There is no evidence that measures to stop rat-running drivers in west Greenwich are causing traffic jams in east Greenwich, council leader Danny Thorpe said last night.
Streets around Crooms Hill and Royal Hill, to the west of Greenwich Park, have had planters placed on them since August to block through traffic and encourage walking and cycling as an alternative to public transport.
Residents around Maze Hill and Vanbrugh Hill, to the east of the park, have since complained of worse traffic congestion each morning. While there have been large increases in traffic in general since the first lockdown ended, many residents have linked the jams to the closures; there are no plans at present for similar restrictions on those roads.
Similar “low traffic neighbourhood” schemes, which have been funded with money from the government, have split communities across London – in nearby Lee Green and Hither Green, Lewisham Council recently withdrew some elements of a scheme there to ease congestion on the narrow South Circular Road, which had been overwhelmed by post-lockdown traffic.
The west Greenwich scheme – called Hills and Vales – was planned and consulted on last year, but then introduced as part of the response to the pandemic. It has coincided with the closure of Greenwich Park to through traffic and work to create a segregated cycleway along Trafalgar Road and Woolwich Road.
The issue was raised by all three councillors for Blackheath Westcombe ward at last night’s council meeting – with a 3,000-strong petition calling for “an immediate solution” to the Maze Hill problems presented. The meeting was the first to be held with no public questions, which the council says is needed to allow its staff to work on the response to the pandemic.
Asked by Labour councillor Leo Fletcher on behalf or residents’ groups how the council was monitoring the scheme, and how it would define the success of the west Greenwich scheme “in light of the traffic displacement it has caused”, Thorpe said the council had agreed to put extra measurement systems in place so traffic could be monitored.
“What we’ve found out is that car and van usage in particular has increased by up to 60 per cent,” Thorpe said. “Our initial evidence is that within the Blackheath area, the A2 and Maze Hill have increased by 17 per cent. Now, clearly if the A2 has increased by 17 per cent, and traffic on Maze Hill has increased by 17 per cent, it’s quite reasonable to draw a conclusion that we have people who are trying to rat-run and make connections to other roads in the borough.
“I don’t think it’s reasonable to make any suggestions about traffic displacement, clearly we’re looking at that, but we’re having to look at that in a context where traffic has increased overall in real terms. We can’t throw the baby out with the bathwater and attribute blame where perhaps it’s not entirely true.”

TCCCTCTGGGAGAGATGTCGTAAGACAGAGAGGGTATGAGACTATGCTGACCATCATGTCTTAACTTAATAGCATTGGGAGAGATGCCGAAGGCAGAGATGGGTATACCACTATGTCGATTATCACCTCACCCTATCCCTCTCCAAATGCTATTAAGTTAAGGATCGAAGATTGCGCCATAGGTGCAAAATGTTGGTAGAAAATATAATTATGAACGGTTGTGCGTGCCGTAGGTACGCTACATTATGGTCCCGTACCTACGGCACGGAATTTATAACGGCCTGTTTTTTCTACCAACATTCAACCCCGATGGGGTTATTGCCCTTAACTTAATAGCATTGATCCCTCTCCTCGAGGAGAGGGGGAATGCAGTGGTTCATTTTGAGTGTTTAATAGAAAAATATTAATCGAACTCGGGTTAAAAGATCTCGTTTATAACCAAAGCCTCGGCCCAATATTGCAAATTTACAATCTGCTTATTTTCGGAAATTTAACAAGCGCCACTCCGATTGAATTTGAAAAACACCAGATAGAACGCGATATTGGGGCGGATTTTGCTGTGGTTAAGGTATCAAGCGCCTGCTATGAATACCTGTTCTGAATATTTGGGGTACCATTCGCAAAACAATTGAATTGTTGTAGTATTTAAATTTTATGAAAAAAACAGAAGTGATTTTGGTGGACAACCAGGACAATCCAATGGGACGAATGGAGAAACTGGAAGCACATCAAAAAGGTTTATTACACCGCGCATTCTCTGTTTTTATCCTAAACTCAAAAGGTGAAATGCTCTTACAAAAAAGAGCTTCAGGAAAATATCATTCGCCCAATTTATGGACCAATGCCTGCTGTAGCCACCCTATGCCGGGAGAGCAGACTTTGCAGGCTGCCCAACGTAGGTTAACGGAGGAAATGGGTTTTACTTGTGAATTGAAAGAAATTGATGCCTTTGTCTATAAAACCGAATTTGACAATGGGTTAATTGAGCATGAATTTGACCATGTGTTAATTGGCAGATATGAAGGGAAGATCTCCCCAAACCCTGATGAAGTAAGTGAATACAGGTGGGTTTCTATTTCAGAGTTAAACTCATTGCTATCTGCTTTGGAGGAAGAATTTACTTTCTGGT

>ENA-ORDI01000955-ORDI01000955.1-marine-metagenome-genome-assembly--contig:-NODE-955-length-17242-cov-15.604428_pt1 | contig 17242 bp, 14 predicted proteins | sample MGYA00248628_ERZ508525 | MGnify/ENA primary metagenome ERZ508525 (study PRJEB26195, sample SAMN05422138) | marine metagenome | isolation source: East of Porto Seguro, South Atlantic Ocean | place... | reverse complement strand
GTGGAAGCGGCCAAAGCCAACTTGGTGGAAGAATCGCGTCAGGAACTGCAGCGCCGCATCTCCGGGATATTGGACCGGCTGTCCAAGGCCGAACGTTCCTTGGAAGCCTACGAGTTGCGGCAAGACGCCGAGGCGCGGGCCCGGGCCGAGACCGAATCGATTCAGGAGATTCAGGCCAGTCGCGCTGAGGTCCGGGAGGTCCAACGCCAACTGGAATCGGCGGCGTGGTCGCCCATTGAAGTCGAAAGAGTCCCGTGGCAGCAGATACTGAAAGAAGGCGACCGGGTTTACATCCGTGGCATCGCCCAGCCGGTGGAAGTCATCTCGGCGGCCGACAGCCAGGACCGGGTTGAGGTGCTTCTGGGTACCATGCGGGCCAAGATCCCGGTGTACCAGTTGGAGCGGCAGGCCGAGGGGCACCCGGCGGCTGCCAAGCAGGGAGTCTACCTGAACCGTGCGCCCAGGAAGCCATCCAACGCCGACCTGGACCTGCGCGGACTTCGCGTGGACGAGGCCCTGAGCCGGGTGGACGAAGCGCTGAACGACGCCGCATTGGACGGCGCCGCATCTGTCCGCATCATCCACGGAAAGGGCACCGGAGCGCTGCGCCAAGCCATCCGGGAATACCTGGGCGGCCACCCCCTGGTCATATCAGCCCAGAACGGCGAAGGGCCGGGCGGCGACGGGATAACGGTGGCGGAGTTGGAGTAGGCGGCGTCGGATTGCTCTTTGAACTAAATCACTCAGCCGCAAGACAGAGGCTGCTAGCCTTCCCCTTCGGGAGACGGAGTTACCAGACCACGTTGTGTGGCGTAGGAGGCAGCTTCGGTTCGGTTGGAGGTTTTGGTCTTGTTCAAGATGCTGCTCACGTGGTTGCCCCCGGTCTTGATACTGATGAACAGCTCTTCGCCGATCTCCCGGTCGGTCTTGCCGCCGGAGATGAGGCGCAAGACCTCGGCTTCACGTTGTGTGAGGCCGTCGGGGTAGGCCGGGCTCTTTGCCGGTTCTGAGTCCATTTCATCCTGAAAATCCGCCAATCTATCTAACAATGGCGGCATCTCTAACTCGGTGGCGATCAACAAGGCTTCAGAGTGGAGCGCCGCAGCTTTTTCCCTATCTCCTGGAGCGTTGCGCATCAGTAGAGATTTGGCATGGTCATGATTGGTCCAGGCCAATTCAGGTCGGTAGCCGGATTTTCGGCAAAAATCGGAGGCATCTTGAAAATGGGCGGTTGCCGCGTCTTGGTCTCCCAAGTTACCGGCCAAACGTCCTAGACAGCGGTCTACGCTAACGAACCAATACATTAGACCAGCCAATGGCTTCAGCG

He said that while the issue was “difficult” for residents, “if we don’t make the changes [in the borough] the whole thing is going to go bang and nobody will be going anywhere”.
Fletcher’s Labour colleague Mariam Lolavar – also posing a question for residents’ groups – said it was clear that “there has been an acknowledgement that Maze Hill is experiencing a significant increase in traffic volume”, and asked if the council would work for “an immediate solution” to the morning queues and a long-term solution to traffic issues on both sides of the park. Thorpe, who recently visited the area to see the queues for himself, said “the short answer is yes”.
Adding that he had discussed the issue with new Transport for London commissioner Andy Byford, he said: “I’m determined to ensure our local neighbourhood streets are not subjected to the kind of rat-running we’ve seen in other places because those streets are designed for communities and not for massive traffic jams.”
When Conservative Geoff Brighty – who also represents Blackheath Westcombe – said the west Greenwich “Hills and Vales” scheme should be scrapped, Thorpe quoted Boris Johnson back at him. The prime minister recently said new government funding would “help ensure the right infrastructure is in place to build truly active neighbourhoods”.
Thorpe added: “Therefore it would seem astonishing at this point to withdraw a scheme based on no real evidence but based on the fact that we trying to manage such increased demand, and we were continue to work with the government who have provided funding for these schemes.”
Close by, Transport for London says work on Cycleway 4 along Trafalgar Road and Woolwich Road should be completed by early December – later than expected, which it says is due to problems with the supply chain and some design alterations. The route uses Old Woolwich Road to create a link from the Old Royal Naval College to Farmdale Road, on the Greenwich/Charlton border.
The route has seen parts of the A206 narrowed to provide a safer, segregated route for cyclists, and will also feature a crossing of the notorious Angerstein roundabout under the A102. It is intended that the route will eventually link Tower Bridge and Woolwich, although only a section from Tower Bridge to Rotherhithe Tunnel is open at present.
A TfL spokesperson told 853: “The cycleway between Greenwich Town Centre and Angerstein roundabout is expected to finish by early December. This is later than originally anticipated for a number of reasons, including delays in our supply chain for temporary materials, issues with ducting identified when on site and a recent design change to Vanburgh Hill bus stops to assist bus operations.”
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